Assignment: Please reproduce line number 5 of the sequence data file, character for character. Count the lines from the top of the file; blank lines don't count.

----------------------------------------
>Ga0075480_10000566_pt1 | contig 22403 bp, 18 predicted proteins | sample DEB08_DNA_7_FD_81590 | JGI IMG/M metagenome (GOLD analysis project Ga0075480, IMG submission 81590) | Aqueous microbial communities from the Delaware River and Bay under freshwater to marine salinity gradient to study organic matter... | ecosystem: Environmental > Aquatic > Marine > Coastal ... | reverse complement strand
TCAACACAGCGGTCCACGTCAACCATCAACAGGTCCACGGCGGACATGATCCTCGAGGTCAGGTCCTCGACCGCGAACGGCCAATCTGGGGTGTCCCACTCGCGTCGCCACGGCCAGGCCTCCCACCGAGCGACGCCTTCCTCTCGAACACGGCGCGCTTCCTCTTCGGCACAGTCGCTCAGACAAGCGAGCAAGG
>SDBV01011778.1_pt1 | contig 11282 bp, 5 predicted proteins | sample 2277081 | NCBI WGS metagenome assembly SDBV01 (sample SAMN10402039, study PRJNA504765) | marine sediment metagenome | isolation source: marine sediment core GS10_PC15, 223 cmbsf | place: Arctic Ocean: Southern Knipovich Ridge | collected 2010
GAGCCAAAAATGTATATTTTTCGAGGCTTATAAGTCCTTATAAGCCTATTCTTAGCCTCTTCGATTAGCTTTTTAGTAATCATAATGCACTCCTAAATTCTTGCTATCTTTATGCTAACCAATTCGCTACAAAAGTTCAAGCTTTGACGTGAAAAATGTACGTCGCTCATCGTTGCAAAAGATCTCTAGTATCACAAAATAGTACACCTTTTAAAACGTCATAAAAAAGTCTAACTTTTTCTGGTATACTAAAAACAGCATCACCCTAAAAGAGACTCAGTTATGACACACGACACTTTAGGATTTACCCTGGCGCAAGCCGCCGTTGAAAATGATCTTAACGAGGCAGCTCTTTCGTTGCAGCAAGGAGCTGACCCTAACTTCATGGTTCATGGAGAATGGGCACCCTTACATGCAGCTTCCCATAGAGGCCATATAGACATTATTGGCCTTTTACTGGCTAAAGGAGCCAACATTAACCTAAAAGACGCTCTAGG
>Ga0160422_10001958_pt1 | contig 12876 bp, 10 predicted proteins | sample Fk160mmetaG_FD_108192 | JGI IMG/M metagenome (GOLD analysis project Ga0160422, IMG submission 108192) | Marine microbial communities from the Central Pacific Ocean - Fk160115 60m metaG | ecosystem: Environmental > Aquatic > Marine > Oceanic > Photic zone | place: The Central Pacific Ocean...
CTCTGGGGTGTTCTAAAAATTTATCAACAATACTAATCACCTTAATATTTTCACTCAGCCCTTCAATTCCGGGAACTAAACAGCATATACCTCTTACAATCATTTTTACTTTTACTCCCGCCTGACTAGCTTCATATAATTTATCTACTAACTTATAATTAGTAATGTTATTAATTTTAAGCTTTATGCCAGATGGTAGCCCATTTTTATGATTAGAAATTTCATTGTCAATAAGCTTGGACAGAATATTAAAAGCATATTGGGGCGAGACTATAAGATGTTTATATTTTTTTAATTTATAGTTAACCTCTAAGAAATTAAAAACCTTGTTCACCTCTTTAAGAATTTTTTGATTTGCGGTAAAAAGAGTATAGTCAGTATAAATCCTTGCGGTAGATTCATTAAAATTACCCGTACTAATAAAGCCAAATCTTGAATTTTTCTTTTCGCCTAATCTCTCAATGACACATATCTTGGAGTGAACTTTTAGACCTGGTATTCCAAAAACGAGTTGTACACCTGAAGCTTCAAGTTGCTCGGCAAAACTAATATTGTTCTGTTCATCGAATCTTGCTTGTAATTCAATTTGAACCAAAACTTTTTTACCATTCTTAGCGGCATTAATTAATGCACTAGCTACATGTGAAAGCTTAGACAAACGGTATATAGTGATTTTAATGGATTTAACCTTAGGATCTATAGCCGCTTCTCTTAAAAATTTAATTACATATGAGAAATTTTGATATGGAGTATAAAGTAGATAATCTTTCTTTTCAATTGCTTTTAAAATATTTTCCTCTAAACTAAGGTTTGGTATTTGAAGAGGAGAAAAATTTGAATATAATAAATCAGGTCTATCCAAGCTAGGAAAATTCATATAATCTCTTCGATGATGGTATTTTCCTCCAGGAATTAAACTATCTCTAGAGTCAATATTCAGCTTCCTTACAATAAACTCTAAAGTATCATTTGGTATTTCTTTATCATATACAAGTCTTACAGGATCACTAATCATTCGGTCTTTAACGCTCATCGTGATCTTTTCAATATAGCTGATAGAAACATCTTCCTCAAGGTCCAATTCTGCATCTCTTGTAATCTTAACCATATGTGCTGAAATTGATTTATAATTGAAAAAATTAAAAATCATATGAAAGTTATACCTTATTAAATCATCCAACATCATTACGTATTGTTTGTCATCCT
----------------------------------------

>Ga0160422_10001958_pt1 | contig 12876 bp, 10 predicted proteins | sample Fk160mmetaG_FD_108192 | JGI IMG/M metagenome (GOLD analysis project Ga0160422, IMG submission 108192) | Marine microbial communities from the Central Pacific Ocean - Fk160115 60m metaG | ecosystem: Environmental > Aquatic > Marine > Oceanic > Photic zone | place: The Central Pacific Ocean...